I’m not really one for excess of protocol, but there are a couple of things I am particular about. One of these is that I like a clean and tidy inbox. Given how email traffic has grown in the last few years, keeping the inbox in trim is pretty much essential to maintaining sanity.
One thing we recently set up here at FreshBooks to help reduce inbox overload is a new email list purely for social updates. We now have one all-staff list for “do-your-job” information, and a separate one (the “Watercooler” list) for all the fun stuff. People can filter what they choose to read when.
This reminded me of a system I used for filtering my own inbox a bunch of years ago, back when I worked for a huge tech company riddled with people who had really bad email habits. With thousands of employees and millions of customers in 17 time zones, I’d often get more than 600 new emails a day. So I came up with a simple system to manage the overload, and get past the guilt of having >1,000 unread messages.
I haven’t had to implement anything like this old system now I’m at FreshBooks (folk here generally give good email), but if you find you’re really getting buried, I think this is still a good approach and worth sharing.
Note: successful use of this system pretty much means you have to become a total inbox hardass, at least until you’ve ruthlessly re-trained the worst email etiquette offenders in your contact list.
So here’s the system: publish these rules to your team, explain the process, implement rigorously, take no prisoners.
Five Rules to Slim Down Your Inbox
- Think. If you really want to get my attention and discuss something, should this even be an email at all? I’m right here. Come and chat.
- If you send email directly to me, where I’m the ONLY name on the To: line, I’ll definitely read it. I’ll also treat your message as something requiring action or, at the very least, a timely response – and I will respond. Mostly. (Yeah, I know sometimes you’ll still send me FYI stuff this way. That’s cool too, I suppose. Thanks for the info.)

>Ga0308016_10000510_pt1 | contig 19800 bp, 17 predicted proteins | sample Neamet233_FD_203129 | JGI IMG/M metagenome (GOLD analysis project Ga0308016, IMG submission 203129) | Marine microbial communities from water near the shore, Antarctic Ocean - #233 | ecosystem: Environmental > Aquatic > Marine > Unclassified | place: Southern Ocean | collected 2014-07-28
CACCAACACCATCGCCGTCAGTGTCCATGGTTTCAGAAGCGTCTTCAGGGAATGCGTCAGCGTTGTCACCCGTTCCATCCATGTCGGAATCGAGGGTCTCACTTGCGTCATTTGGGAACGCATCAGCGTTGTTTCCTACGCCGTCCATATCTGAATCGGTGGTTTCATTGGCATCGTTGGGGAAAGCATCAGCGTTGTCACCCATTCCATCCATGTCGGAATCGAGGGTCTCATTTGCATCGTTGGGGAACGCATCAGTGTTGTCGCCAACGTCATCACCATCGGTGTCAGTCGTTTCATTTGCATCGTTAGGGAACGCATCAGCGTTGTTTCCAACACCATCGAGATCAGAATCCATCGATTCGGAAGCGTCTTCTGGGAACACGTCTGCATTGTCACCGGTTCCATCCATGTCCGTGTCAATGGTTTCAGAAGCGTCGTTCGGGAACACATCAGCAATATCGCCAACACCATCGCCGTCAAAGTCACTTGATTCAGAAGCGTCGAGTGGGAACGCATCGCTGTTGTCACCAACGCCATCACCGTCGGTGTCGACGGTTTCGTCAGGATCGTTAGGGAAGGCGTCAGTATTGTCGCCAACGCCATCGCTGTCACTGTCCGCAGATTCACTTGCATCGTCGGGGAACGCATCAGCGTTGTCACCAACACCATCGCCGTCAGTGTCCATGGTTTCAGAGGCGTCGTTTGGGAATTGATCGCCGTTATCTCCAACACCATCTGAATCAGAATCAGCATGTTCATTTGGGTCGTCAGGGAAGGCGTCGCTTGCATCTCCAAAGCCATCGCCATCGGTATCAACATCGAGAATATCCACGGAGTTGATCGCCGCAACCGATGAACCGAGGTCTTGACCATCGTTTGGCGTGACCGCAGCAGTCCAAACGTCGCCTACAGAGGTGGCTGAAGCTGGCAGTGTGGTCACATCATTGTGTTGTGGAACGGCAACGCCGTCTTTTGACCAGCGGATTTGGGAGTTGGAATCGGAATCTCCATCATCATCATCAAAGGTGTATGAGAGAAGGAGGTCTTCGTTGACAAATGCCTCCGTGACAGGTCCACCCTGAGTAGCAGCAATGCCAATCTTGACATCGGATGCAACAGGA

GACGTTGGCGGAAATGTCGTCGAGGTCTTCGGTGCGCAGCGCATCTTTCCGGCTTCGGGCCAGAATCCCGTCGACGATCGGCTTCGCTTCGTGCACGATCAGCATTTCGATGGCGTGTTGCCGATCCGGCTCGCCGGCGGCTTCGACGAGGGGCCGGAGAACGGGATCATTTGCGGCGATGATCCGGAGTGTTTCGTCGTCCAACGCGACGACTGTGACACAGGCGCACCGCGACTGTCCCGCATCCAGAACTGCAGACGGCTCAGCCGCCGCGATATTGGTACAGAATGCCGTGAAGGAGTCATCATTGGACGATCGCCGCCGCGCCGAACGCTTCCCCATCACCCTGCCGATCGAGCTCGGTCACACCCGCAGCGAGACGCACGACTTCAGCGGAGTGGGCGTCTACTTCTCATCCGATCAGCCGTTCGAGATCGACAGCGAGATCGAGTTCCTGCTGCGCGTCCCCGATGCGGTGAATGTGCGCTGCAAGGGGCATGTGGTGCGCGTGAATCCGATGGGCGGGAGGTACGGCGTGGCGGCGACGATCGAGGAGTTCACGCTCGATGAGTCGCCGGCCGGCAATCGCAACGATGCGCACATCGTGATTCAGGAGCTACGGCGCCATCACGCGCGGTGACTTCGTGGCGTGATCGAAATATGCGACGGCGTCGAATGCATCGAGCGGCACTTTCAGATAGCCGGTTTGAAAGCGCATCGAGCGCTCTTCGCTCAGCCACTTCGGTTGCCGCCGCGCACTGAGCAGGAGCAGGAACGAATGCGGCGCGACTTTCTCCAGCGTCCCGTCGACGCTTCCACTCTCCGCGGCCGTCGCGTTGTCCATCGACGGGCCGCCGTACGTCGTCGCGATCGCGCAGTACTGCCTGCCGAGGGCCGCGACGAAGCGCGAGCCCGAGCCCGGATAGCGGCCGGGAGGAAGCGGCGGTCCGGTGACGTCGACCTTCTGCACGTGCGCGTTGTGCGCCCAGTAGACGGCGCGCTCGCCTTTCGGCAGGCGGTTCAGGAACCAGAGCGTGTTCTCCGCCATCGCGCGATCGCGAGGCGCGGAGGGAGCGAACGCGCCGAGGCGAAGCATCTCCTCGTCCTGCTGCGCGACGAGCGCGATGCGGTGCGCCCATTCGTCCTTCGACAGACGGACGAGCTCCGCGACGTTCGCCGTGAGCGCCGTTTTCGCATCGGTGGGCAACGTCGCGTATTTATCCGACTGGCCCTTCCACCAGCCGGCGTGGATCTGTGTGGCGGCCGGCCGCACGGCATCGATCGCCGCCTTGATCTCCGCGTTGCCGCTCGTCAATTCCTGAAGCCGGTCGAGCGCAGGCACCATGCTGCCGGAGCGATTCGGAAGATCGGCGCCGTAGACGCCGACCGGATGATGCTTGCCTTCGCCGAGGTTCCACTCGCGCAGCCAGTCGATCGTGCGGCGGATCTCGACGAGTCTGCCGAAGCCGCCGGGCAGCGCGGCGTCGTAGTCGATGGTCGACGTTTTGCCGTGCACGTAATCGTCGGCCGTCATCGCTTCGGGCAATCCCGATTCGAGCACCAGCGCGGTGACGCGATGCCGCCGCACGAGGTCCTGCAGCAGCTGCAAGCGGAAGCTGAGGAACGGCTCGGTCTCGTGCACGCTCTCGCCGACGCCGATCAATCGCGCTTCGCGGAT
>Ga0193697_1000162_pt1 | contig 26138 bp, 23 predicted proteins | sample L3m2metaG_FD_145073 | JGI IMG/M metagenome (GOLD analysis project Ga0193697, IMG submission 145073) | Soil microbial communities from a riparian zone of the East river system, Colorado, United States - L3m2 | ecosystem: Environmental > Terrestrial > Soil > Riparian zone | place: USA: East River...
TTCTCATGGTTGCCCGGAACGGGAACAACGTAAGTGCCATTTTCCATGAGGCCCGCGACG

- If you put a whole bunch of names in the To: line – mine and others – what’s that about? Ah, OK – so you wanted all the people in the To: line to feel equally important. I understand. Problem = if there’s an action required, how are we supposed to know who owns it? Here’s the deal: I’ll probably read your message. You may or may not get a response. Depends.
- If you include me in the CC: line, thanks for the heads up. If/when I get to your message, I’m sure I’ll enjoy reading it. If I ever find the time, I might even respond. Don’t count on it.
- If you BCC: me, your message will be filed as probable garbage, guilty until proven otherwise. I know there are legitimate reasons for using the sordid little BCC feature, but in my experience, the way blind copying is most commonly used is for snarky, passive-aggressive CYA tactics. Don’t do it.
And that’s it. As I said, it’s kinda hardass, but it’s your inbox and you need to protect it. If nothing else, this isn’t a bad way to get people thinking about how they’re using and abusing email.
Once you’ve got that problem under control, it’s time to start looking at the stupidity of most email subject lines… Don’t get me started.
Inbox photo by xJasonRogersx, licensed under CC.